When the Uganda Civil Aviation Authority’s Licensing Committee sat at the Imperial Royale Hotel in the centre of Kampala yesterday, a public event for which media and observers, aviation buffs and the public at large are invited besides the applicants, yesterday a small total of 7, there is always the potential of some excitement in the air, depending on just how well those requesting for new Air Service Licenses are prepared and how well those requesting for renewals have performed.
The 36th meeting again had its share of objections towards applications, with a public washing of apparently dirty aviation laundry between Almiron Aviation, seeking a new non scheduled cargo licence and proposing to introduce a non-modified aged L1011 no less. Objectors here were Uganda’s state corporation Uganda Air Cargo and the various spats in public were quite enough in the end for the chair of the licensing committee to move on to the next applicant, leaving Almiron to ponder what their fate will be, more so as they had apparently been licensed with an ASL back in 2006 only to then disappear before returning once more after Uganda had discovered significant quantities of crude oil.
Next up to defend their application was, in the order of arrival at the venue not in the order of what the public notice displayed, was Skyline Air and this was where the audience was treated to the rare spectacle of incompetence of the highest order by the company representatives, when after stuttering through a badly rehearsed presentation questions started to fly in. Having proposed to bring ancient Antonov and Iljushin aircraft into Uganda, ‘Just like that’ as was said verbatim, the applicants representative then mis-answered the question how old his various aircraft were by stating when the company was incorporated before then, when asked again by a member of the panel how old his birds were, answering ‘WOW’ stunning the entire room into momentary silence before continuing ‘ok, it is old but it can still be used in Uganda’.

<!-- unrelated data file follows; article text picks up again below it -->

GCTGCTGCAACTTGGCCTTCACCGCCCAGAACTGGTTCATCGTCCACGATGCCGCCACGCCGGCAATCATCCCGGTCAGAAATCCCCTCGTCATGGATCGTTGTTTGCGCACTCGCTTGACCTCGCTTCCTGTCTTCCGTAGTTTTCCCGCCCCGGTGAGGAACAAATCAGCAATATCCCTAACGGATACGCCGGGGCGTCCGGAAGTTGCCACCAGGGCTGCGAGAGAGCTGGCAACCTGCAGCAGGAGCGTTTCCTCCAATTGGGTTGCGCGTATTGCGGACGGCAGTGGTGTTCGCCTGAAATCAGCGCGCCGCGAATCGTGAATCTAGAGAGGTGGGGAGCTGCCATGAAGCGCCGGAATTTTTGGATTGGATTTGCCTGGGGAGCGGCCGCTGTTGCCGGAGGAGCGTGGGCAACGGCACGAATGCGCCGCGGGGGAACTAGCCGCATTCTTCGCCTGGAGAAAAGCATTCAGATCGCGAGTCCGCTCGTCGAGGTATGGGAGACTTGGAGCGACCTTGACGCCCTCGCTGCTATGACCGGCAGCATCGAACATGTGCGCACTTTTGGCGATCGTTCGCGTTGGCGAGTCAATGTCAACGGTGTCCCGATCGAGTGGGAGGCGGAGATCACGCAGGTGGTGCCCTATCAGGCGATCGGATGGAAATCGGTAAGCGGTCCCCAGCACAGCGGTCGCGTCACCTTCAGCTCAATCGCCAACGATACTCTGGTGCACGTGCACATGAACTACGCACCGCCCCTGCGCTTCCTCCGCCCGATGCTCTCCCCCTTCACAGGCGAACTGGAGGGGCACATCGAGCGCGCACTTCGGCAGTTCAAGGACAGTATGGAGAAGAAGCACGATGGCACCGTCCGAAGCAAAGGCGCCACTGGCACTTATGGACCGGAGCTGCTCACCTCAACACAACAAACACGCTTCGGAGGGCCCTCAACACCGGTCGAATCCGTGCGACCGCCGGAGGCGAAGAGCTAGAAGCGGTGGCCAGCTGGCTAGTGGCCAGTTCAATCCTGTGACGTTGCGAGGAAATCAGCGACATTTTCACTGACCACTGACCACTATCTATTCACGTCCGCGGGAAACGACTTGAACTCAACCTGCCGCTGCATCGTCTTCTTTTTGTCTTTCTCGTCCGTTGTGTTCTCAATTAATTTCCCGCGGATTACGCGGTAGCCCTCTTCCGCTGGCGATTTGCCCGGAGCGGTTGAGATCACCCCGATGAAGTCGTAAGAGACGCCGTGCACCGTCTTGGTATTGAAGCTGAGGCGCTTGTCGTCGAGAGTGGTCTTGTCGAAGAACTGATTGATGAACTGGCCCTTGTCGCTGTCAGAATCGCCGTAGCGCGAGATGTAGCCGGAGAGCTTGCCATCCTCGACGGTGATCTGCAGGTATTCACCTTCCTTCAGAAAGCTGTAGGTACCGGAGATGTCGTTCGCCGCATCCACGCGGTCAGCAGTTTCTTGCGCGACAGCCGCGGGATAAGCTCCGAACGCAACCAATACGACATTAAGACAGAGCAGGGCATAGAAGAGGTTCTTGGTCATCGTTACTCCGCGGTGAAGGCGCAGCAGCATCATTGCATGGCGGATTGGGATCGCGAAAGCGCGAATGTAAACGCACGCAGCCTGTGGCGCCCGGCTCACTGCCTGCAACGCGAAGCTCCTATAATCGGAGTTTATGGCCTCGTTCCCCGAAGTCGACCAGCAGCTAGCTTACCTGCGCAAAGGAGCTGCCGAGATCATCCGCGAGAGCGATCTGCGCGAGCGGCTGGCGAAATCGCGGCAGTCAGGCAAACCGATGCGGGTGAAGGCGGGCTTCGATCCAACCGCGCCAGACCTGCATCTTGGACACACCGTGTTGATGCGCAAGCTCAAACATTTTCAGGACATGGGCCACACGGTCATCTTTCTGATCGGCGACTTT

Having attended all but a very few licensing hearings in Kampala since back in 1994 when the hearings had gone public after the establishment of the CAA, not once had an applicant put his hand into the proverbial hornets nest and predictably there was uproar on the panel and amongst us Ugandans. The chairman of the meeting, once the room had eventually quieted down, demanded an immediate withdrawal of that statement, making it clear that Uganda was ‘not a dumping ground for old aircraft’ and when no withdrawal was forthcoming by return then told the company representative to withdraw his application, also ‘Just like that’.
More objections came to the fore afterwards when Air Kenya’s Ugandan subsidiary AeroLink took centre stage, as they had committed the faux pas to turn their website on, advertising sales as of 15th of June, when the hearing for an Air Service License only was held on 05th of July, following which, once and if granted an ASL, a lengthy process of undergoing audits and meeting regulatory requirements to attain the coveted Air Operator Certificate, a hurdle which going by experience many of those given an ASL then fail to accomplish has to be completed before operations can actually start. The Uganda Association of Air Operators had therefore filed an objection for failing to observe due protocol and that fact appears not to have been lost on the panel too.
As had AeroLink applied for a license to fly scheduled services to the Ugandan national parks, so did Uganda’s own Kampala Aero Club and Flight Training Centre, which had filed an application already in January but only coming up for hearing now. KAFTC is a company already licensed as a non scheduled airline with 13 fixed wing and one rotary aircraft, aka helicopter, besides which they are licensed by the UCAA as a maintenance organization as well as a flying school.
Last up was Kenyas Phoenix aviation which proposed to introduce an MD 83 aircraft for executive charters out of Entebbe, of course a well known name across the border at Wilson Airport where Phoenix has long become part of the inventory of established charter airlines.
Surely a morning of unexpected excitement but also once again an insight into the aviation scene in Uganda, smaller than in Kenya but nevertheless vibrant too. Watch this space.